Aircraft Ejection

A fighter pilot’s worst nightmare is ejecting, and it’s not just because it means leaving their craft to burn to death in the process. Ejection is a difficult process that can cause significant injury to pilots.

The power of the explosion caused by the rockets under the seat is sufficient to break collarbones and severely bruise both shoulders from the harness straps if the pilot is thrown violently from the cockpit. 

Also, make sure to keep your knees and elbows tucked in, as anything that strikes the cockpit door on the way out will be lost forever.

In an emergency, every pilot, and co-pilot, wears a massive parachute and is secured in their seat by a harness. You can launch yourself out of the plane by pulling one of two levers on the side of your seat, which sets off charges that blast the plane’s canopy and launches rocket boosters beneath your rear.

With any luck, your parachute will have you floating above the plummeting plane in a matter of seconds.

Modern two-seat planes have ejection seats coordinated with one another so that deploying one simultaneously deploys the other. On the other hand, each passenger in the T-38 is responsible for his or her safety.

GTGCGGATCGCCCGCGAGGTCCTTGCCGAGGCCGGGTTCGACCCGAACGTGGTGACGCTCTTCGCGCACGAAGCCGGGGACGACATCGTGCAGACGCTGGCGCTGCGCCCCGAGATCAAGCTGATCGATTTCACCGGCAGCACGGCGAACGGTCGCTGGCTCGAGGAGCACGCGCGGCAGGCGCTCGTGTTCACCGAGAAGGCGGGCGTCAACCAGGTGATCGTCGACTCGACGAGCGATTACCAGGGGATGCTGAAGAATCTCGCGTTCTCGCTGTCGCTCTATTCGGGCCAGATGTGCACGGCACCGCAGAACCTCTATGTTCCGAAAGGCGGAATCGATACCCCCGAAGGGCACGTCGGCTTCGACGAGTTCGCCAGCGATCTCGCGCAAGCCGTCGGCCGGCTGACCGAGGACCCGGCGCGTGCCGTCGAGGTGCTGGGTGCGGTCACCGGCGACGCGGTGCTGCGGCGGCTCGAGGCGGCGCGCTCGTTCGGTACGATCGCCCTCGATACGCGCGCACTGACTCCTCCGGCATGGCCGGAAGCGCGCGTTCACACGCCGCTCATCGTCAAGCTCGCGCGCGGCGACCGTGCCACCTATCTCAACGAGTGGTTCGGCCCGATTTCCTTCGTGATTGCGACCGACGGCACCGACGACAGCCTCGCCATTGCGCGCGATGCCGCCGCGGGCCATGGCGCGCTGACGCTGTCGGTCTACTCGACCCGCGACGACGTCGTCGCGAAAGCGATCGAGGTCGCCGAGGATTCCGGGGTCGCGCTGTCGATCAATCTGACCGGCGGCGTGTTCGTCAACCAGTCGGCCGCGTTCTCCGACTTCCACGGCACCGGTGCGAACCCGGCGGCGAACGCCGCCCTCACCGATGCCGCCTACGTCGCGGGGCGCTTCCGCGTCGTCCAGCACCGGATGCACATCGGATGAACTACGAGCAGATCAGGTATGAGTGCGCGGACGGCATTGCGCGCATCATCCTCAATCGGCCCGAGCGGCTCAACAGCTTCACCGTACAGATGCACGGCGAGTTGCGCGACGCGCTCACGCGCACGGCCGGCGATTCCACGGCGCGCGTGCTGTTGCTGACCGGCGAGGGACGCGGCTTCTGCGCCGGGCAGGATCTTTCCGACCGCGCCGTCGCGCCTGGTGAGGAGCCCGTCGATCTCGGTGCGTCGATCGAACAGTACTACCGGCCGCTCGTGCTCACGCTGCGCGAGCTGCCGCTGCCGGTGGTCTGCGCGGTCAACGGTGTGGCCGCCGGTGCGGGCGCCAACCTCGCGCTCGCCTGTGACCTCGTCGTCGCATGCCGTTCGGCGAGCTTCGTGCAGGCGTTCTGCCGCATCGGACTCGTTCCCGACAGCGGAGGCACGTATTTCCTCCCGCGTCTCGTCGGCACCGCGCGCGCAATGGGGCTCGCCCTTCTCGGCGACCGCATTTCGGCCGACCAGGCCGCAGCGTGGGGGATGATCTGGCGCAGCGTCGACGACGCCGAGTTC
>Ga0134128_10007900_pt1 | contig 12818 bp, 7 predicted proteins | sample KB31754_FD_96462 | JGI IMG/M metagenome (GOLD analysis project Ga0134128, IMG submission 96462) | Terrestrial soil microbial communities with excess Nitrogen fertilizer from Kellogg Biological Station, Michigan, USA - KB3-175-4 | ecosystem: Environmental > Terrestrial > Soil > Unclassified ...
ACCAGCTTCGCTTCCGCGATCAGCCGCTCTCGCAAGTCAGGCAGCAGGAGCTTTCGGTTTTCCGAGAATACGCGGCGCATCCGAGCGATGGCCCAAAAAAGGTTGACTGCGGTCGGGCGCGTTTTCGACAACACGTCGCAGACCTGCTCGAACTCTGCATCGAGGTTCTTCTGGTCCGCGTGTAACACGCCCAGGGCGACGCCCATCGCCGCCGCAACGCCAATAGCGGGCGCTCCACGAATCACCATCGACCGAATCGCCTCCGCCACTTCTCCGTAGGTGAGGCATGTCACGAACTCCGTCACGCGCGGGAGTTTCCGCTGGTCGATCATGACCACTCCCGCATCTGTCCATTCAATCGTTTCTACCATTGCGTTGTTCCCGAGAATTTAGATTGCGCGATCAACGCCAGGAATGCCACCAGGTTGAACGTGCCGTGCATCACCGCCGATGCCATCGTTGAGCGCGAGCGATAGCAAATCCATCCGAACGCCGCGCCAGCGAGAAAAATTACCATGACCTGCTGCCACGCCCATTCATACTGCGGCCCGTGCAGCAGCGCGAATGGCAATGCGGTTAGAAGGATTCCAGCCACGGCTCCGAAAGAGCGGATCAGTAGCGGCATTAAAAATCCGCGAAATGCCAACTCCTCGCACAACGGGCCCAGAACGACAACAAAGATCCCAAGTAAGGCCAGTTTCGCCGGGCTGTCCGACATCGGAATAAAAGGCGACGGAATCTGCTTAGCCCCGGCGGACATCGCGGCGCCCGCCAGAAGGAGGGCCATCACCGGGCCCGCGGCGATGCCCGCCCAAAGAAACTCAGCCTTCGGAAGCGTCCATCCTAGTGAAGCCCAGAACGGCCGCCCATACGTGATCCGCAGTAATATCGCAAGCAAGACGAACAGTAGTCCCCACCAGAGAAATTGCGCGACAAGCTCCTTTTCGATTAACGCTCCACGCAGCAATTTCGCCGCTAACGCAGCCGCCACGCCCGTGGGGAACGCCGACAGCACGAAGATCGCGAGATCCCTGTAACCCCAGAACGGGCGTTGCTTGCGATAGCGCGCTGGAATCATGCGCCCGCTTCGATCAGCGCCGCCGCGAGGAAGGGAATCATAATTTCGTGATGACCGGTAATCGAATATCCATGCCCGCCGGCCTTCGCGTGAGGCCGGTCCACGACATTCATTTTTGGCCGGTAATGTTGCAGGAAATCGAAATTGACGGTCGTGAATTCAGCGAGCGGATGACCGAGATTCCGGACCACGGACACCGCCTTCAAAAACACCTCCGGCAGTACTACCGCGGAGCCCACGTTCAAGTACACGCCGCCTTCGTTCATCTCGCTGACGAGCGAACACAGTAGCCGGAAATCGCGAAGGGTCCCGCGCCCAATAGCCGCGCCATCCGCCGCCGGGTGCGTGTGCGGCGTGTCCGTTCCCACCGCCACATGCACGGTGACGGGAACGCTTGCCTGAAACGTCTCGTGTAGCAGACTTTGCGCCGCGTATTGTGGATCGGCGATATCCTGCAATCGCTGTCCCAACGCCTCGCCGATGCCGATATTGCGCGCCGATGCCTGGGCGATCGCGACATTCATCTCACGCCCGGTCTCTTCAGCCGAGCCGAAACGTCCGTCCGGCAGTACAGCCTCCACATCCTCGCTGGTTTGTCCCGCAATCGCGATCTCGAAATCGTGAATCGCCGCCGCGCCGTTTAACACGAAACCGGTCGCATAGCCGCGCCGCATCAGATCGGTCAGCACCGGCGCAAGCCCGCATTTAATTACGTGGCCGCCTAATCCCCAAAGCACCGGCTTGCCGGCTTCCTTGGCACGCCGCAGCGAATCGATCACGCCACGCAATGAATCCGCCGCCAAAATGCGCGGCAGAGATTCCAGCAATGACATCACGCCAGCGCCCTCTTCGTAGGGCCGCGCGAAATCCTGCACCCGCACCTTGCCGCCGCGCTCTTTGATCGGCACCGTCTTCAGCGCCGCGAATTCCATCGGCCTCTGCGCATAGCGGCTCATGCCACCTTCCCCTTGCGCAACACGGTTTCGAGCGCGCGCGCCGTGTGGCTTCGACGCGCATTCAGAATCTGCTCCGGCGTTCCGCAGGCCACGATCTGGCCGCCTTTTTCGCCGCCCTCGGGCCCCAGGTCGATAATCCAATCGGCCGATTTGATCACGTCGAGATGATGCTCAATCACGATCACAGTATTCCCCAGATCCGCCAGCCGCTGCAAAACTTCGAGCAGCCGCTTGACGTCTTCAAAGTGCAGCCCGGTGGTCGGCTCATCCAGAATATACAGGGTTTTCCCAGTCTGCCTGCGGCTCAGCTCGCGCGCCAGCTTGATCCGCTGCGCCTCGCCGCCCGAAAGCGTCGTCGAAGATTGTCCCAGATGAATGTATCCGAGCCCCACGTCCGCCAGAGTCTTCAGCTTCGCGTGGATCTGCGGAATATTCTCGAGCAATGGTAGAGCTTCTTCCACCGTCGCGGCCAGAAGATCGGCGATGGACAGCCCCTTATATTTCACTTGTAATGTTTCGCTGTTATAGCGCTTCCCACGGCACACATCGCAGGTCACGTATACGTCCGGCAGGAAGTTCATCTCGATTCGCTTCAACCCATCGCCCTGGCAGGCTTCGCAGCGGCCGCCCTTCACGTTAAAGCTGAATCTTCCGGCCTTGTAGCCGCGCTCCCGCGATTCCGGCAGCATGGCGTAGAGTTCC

The person in the back seat, who is the co-pilot, needs to go first. If not, the rockets from the front seat will burn the person in the back. When you leave the plane, the seat falls away. If you are low enough, the chute will open on its own. Hopefully, you will gently float to the ground.

Even if you grabbed the levers and exited the jet, your job is far from over. While most of the system is meant to run automatically, that is no guarantee that it will.

Airmen refer to the small red knob on the left side of their harness as the “red apple,” They are activated by a small metal key attached to their harness’s main belt and pulled when they eject.

If you are at an altitude of 14,000 feet or less when you press the button, your parachute will open automatically.

Going any further would put your life in danger, either from the cold or the lack of oxygen. Additionally, the thinner air at higher altitudes makes for far more violent canopy openings, increasing the likelihood of damage during chute release.

If you drop below 14,000 feet and your chute doesn’t open automatically, you can pull a rip cord to do it yourself. Usually, a pilot knows how high they are when they punch out, but it can be hard to tell how high you are when you are free-falling.

“Pull the rip rope if you see the earth coming up large and fast,” the Langley instructor said. If the chute opens over 14,000 feet and you are having problems breathing, you can pull a “green apple” knob on the right side of your harness to get approximately eight minutes of oxygen given to your mask from a reserve in your parachute gear.